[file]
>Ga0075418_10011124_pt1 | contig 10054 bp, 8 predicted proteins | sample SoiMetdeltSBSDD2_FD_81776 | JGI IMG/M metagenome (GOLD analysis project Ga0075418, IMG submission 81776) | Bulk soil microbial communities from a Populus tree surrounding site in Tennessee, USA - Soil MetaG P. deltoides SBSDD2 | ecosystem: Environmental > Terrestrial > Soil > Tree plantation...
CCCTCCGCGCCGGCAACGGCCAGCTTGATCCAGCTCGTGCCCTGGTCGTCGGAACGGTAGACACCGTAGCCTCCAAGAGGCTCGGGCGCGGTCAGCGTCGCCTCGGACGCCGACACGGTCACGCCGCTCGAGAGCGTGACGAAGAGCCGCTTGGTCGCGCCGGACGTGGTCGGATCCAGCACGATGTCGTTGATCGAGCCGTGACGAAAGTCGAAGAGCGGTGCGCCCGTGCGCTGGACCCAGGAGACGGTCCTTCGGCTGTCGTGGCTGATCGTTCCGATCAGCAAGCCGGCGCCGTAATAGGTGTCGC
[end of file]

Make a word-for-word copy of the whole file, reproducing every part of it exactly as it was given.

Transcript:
>Ga0075418_10011124_pt1 | contig 10054 bp, 8 predicted proteins | sample SoiMetdeltSBSDD2_FD_81776 | JGI IMG/M metagenome (GOLD analysis project Ga0075418, IMG submission 81776) | Bulk soil microbial communities from a Populus tree surrounding site in Tennessee, USA - Soil MetaG P. deltoides SBSDD2 | ecosystem: Environmental > Terrestrial > Soil > Tree plantation...
CCCTCCGCGCCGGCAACGGCCAGCTTGATCCAGCTCGTGCCCTGGTCGTCGGAACGGTAGACACCGTAGCCTCCAAGAGGCTCGGGCGCGGTCAGCGTCGCCTCGGACGCCGACACGGTCACGCCGCTCGAGAGCGTGACGAAGAGCCGCTTGGTCGCGCCGGACGTGGTCGGATCCAGCACGATGTCGTTGATCGAGCCGTGACGAAAGTCGAAGAGCGGTGCGCCCGTGCGCTGGACCCAGGAGACGGTCCTTCGGCTGTCGTGGCTGATCGTTCCGATCAGCAAGCCGGCGCCGTAATAGGTGTCGC